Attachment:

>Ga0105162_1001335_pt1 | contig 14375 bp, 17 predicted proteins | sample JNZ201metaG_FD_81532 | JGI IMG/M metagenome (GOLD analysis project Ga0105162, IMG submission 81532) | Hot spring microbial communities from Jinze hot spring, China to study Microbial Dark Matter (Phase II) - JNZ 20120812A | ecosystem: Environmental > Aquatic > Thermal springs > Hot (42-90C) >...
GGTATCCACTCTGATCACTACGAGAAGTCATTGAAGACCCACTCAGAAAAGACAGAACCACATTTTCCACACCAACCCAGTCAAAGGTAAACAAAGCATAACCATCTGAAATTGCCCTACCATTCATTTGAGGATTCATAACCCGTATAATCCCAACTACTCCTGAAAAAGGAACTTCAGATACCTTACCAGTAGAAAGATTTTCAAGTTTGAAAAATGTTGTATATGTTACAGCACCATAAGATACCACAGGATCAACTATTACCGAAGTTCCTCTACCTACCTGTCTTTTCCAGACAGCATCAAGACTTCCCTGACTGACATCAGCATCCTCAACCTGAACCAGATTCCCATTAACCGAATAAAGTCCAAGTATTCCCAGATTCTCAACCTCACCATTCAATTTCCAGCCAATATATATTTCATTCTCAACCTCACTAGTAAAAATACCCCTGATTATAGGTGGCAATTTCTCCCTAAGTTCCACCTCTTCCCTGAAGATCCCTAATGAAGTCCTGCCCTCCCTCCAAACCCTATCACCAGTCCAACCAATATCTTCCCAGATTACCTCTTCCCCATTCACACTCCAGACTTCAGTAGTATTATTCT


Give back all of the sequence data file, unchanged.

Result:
>Ga0105162_1001335_pt1 | contig 14375 bp, 17 predicted proteins | sample JNZ201metaG_FD_81532 | JGI IMG/M metagenome (GOLD analysis project Ga0105162, IMG submission 81532) | Hot spring microbial communities from Jinze hot spring, China to study Microbial Dark Matter (Phase II) - JNZ 20120812A | ecosystem: Environmental > Aquatic > Thermal springs > Hot (42-90C) >...
GGTATCCACTCTGATCACTACGAGAAGTCATTGAAGACCCACTCAGAAAAGACAGAACCACATTTTCCACACCAACCCAGTCAAAGGTAAACAAAGCATAACCATCTGAAATTGCCCTACCATTCATTTGAGGATTCATAACCCGTATAATCCCAACTACTCCTGAAAAAGGAACTTCAGATACCTTACCAGTAGAAAGATTTTCAAGTTTGAAAAATGTTGTATATGTTACAGCACCATAAGATACCACAGGATCAACTATTACCGAAGTTCCTCTACCTACCTGTCTTTTCCAGACAGCATCAAGACTTCCCTGACTGACATCAGCATCCTCAACCTGAACCAGATTCCCATTAACCGAATAAAGTCCAAGTATTCCCAGATTCTCAACCTCACCATTCAATTTCCAGCCAATATATATTTCATTCTCAACCTCACTAGTAAAAATACCCCTGATTATAGGTGGCAATTTCTCCCTAAGTTCCACCTCTTCCCTGAAGATCCCTAATGAAGTCCTGCCCTCCCTCCAAACCCTATCACCAGTCCAACCAATATCTTCCCAGATTACCTCTTCCCCATTCACACTCCAGACTTCAGTAGTATTATTCT